The smooth integration of the natural sciences with everyday lived experience is an important ambition of radical embodied cognitive science. In this paper we start from Koffka’s recommendation in his Principles of Gestalt Psychology that to realize this ambition psychology should be a “science of molar behaviour”. Molar behavior refers to the purposeful behaviour of the whole organism directed at an environment that is meaningfully structured for the animal. Koffka made a sharp distinction between the “behavioural environment” and the “geographical environment”. We show how this distinction picks out the difference between the environment as perceived by an individual organism, and the shared publicly available environment. The ecological psychologist James Gibson was later critical of Koffka for inserting a private phenomenal reality in between animals and the shared environment. Gibson tried to make do with just the concept of affordances in his explanation of molar behaviour. We argue however that psychology as a science of molar behaviour will need to make appeal both to the concepts of shared publicly available affordances, and of the multiplicity of relevant affordances that invite an individual to act. A version of Koffka’s distinction between the two environments remains alive today in a distinction we have made between the field and landscape of affordances. Having distinguished the two environments, we go on to provide an account of how the two environments are related. Koffka suggested that the behavioural environment forms out of the causal interaction of the individual with a pre-existing, ready-made geographical environment. We argue that such an account of the relation between the two environments fails to do justice to the complex entanglement of the social with the material aspects of the geographical environment. To better account for this sociomaterial reality of the geographical environment, we propose a process-perspective on our distinction between the landscape and field of affordances. While the two environments can be conceptually distinguished, we argue they should also be viewed as standing in a relation of reciprocal and mutual dependence.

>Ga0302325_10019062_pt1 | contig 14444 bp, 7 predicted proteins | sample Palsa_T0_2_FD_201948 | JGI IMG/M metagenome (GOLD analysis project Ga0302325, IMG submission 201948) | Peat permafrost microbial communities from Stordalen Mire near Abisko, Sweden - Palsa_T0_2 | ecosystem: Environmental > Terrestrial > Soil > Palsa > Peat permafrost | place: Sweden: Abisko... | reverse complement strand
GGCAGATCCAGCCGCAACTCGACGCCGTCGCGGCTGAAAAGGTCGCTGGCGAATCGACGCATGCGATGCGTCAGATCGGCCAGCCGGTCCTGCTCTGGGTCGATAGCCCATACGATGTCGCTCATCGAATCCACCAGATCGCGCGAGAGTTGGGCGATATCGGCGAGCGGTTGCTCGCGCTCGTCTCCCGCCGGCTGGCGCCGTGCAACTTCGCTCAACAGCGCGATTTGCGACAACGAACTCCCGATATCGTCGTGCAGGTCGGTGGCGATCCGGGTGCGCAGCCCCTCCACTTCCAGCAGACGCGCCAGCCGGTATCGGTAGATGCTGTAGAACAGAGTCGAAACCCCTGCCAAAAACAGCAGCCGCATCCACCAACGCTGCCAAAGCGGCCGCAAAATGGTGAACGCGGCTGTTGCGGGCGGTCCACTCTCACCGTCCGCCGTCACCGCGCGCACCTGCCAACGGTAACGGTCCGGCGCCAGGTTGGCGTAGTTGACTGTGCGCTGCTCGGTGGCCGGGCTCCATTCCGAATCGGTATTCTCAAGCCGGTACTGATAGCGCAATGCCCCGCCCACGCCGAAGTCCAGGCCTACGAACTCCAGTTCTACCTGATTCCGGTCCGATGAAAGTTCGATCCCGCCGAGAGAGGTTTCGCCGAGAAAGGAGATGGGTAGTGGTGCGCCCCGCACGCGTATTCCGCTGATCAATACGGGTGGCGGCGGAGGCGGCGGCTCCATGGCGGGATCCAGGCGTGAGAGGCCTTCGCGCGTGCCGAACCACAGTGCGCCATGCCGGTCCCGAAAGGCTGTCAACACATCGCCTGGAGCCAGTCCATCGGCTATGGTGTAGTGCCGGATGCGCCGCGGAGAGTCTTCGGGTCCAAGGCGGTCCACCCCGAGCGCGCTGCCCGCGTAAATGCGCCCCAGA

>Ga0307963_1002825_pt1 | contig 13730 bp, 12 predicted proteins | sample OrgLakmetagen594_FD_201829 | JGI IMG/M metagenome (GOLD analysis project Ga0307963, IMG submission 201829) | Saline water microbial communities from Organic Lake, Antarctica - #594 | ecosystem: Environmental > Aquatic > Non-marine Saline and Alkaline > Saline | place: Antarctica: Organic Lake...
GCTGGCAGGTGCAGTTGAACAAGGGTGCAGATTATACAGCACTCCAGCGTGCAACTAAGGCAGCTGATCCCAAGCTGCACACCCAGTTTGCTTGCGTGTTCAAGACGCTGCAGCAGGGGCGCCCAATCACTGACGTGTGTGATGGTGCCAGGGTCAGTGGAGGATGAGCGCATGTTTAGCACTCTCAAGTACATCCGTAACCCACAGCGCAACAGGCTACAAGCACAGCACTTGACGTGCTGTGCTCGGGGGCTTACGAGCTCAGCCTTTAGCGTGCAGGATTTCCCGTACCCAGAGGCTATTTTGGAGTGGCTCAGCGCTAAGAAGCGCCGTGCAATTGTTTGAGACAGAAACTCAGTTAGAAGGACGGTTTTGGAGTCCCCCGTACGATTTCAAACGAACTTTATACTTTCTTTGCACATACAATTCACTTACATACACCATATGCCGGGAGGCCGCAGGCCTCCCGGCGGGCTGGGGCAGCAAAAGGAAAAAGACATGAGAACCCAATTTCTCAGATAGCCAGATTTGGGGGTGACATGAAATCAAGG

- Behavioural and geographical environment
- Ecological psychology
- Field of relevant affordances
- Landscape of affordances
- Molar behaviour
- Radical embodied cognitive science